She should have known when they dug out the roses without asking, or when they fussed when she fell. There was hardly a scratch on her, but they jumped at it like she’d signed herself off. Hovering like vultures they were – darting their eyes round her wee house making some kind of inventory of the good and the worthless in their heads. They thought because she couldn’t hear, that she was oblivious. But she wasn’t. You don’t have to be able to hear to understand when you’re being pushed out of your life-time home, just to make it easier for everybody else. It was like some terrible sacrifice – their convenience over her happiness. She hadn’t lost her mind, she hadn’t had a stroke. She could still get on the train to Bangor and back. A few times in the day once – she’d stuffed too many groceries into her pull-long trolley, and no-one offered to help her down, so she just stayed on until somebody did. That’s the one bonus of being really old and small – invisibility. Well, usually a bonus, sometimes not.
So here she was, sitting along the side of a once-magnolia room in a cabbage-smelling home, with absolutely nothing to do. She still woke up early every day, ready to polish, weed and clean, but then she remembered where she was. She knew it wouldn’t be long at this rate before she forgot who she was too. Here she’s just ‘pet’ or ‘dear’. Not Patricia, definitely not Paddy, as her husband used to call her. Maybe he was lucky to die before this first slow death of being ‘in care’ happened. It’s like the worst waiting room you’d ever be in – the only way out is in a coffin.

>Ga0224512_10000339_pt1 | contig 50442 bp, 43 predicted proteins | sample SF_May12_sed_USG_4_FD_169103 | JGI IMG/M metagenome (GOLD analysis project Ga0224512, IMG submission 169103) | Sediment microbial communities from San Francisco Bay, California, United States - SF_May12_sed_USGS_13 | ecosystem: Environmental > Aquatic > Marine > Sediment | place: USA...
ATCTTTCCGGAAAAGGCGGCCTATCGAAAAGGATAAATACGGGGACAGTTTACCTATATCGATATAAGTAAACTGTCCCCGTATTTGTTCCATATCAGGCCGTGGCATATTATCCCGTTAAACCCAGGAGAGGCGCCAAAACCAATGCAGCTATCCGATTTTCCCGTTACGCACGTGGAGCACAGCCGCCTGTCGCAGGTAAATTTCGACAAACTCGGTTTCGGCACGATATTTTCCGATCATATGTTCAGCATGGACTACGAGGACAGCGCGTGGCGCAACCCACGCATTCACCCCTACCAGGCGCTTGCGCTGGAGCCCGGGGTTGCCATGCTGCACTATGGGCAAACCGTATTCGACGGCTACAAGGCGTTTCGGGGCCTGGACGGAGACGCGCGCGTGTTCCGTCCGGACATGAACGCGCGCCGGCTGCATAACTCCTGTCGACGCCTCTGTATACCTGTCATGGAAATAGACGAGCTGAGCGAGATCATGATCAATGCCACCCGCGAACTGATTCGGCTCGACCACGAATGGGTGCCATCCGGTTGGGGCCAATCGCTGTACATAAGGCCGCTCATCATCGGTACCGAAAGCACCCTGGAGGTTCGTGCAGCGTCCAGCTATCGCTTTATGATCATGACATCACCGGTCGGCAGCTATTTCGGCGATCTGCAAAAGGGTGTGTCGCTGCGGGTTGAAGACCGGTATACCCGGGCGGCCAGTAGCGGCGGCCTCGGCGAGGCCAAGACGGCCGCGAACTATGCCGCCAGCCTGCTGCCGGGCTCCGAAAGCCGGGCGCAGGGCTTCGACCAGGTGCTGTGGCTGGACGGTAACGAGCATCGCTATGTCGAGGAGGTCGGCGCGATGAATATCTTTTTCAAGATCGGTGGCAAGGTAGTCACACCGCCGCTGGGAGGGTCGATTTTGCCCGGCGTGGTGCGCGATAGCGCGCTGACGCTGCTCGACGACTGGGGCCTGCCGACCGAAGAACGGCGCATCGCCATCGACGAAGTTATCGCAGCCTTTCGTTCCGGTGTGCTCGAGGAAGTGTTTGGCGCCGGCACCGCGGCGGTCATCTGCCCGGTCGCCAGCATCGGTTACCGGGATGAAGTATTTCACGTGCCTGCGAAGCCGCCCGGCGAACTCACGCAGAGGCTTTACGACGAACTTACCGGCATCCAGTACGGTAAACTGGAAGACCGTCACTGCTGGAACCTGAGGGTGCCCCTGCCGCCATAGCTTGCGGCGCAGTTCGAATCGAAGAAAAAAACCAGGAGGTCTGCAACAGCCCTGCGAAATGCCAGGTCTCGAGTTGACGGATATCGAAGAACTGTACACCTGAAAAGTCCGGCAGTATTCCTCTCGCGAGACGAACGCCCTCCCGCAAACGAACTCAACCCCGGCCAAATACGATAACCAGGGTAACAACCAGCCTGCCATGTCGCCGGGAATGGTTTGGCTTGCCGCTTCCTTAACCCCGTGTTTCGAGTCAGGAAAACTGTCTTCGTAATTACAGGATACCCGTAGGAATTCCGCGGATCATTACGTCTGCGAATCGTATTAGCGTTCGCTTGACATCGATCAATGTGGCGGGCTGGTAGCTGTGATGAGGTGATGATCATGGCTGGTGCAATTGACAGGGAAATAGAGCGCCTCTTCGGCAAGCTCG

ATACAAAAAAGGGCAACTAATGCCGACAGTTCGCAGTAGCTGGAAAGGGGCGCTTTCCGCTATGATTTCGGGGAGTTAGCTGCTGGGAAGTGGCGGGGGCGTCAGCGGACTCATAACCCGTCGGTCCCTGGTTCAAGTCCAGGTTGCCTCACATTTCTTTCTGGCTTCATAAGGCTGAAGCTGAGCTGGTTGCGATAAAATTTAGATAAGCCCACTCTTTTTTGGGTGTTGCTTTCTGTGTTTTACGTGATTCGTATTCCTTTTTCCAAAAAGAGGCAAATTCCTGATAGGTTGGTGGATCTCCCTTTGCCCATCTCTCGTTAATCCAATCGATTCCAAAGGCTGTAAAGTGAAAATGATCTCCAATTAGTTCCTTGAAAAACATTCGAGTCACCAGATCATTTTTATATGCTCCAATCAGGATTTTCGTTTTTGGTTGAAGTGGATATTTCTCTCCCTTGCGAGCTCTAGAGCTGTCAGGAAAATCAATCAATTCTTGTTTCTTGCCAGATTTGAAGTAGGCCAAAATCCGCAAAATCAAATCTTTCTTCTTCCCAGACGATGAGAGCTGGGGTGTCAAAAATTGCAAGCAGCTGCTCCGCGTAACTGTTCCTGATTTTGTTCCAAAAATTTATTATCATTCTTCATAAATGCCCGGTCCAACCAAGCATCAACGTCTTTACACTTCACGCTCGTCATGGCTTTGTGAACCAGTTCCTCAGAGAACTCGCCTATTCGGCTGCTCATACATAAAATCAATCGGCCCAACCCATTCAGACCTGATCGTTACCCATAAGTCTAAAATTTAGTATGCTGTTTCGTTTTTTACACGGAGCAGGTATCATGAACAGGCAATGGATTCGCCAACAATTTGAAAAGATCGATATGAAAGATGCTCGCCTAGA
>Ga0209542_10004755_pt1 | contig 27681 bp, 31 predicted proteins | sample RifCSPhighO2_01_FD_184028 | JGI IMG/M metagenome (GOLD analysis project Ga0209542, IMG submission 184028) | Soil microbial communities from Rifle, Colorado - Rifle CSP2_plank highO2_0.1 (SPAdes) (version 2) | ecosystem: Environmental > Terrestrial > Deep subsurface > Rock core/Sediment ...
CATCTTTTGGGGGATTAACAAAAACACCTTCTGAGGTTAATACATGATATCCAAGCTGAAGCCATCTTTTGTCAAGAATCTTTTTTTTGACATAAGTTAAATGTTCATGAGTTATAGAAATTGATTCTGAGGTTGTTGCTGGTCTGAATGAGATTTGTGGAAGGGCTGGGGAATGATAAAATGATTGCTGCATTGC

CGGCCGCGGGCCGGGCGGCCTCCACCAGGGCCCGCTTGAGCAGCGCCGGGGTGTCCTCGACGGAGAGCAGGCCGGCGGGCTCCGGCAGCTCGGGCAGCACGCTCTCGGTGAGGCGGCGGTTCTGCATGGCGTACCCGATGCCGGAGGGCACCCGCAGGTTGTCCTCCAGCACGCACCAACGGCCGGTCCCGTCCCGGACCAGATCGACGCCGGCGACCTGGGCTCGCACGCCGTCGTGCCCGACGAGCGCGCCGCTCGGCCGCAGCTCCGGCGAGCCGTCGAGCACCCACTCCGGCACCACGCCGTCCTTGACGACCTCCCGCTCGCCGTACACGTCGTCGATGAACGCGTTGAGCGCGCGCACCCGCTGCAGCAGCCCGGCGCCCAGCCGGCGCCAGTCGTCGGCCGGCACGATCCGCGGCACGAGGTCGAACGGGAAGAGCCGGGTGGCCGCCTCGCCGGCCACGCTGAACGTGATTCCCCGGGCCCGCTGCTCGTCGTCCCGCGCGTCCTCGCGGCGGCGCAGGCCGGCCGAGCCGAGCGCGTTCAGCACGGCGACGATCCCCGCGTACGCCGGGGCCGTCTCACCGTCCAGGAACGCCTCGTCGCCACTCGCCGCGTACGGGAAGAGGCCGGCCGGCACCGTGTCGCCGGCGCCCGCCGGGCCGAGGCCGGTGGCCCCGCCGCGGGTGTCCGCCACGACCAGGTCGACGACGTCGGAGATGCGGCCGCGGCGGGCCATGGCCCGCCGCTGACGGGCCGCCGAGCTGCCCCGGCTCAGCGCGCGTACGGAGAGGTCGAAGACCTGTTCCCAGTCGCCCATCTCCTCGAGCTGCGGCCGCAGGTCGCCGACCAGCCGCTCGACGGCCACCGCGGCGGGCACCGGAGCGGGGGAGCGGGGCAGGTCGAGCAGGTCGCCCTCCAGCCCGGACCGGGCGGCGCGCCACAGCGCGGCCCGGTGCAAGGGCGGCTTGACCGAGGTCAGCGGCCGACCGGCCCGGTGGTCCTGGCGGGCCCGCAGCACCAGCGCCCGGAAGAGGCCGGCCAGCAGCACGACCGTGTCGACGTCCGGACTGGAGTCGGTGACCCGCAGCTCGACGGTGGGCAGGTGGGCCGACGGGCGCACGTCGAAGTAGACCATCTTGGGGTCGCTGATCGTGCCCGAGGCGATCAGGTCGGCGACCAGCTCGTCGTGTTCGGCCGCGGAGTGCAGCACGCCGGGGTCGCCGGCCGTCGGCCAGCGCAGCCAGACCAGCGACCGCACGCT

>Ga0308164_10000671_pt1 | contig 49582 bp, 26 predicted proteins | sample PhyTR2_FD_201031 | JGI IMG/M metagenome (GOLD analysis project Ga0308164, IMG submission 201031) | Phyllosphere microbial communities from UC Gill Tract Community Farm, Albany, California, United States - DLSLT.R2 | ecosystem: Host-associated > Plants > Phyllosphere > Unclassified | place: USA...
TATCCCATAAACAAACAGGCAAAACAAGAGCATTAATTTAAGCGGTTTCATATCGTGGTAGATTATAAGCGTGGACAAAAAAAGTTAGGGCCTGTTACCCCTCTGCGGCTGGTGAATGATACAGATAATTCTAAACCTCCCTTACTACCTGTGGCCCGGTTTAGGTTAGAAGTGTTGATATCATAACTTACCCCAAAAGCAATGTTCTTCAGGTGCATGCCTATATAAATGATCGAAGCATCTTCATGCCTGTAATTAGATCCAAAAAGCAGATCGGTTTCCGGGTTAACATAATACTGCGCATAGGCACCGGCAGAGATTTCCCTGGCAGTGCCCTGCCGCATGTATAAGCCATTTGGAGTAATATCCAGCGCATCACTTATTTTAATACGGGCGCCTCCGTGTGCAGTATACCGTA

Oh for a duster, or even a potted plant to water. Oh for a reason to live, to feel useful. Most of the others have given up and just sleep all the time. Some have descended into permanent reminiscence. Maybe it’s easier for them that way.
The relatives come dutifully every Sunday afternoon, sit with their milky tea in dirty cups, wave their arms about and pretend to be interested in her. They probably do care, but their lives are already full, so it’s hard to squeeze in a deaf ninety-year old, however nice her dinner set. The one good thing was the visits from the school children. They looked uncomfortable and stared from time to time, but they had youth on their side, which was like fresh air blowing through this fusty old place. And dusty too, if they’d never let her at it. She still had uses, if anyone noticed, and if they did, the home would be a tidier, more shiny place to be. It’s these little things that you can live for, however old you are, however much you just wish you’d never been moved on. She’d find a duster, she’d get up early, and she’d find her purpose again, even if nobody else noticed.